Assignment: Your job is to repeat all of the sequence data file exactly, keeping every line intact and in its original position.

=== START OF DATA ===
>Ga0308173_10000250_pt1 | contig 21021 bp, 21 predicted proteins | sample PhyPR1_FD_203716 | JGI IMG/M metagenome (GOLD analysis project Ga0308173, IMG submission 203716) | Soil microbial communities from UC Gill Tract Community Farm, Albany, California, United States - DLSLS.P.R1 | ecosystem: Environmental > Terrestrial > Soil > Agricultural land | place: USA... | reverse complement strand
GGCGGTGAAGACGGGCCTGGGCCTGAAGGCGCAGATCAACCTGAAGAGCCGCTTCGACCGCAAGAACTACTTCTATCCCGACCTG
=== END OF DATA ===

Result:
>Ga0308173_10000250_pt1 | contig 21021 bp, 21 predicted proteins | sample PhyPR1_FD_203716 | JGI IMG/M metagenome (GOLD analysis project Ga0308173, IMG submission 203716) | Soil microbial communities from UC Gill Tract Community Farm, Albany, California, United States - DLSLS.P.R1 | ecosystem: Environmental > Terrestrial > Soil > Agricultural land | place: USA... | reverse complement strand
GGCGGTGAAGACGGGCCTGGGCCTGAAGGCGCAGATCAACCTGAAGAGCCGCTTCGACCGCAAGAACTACTTCTATCCCGACCTG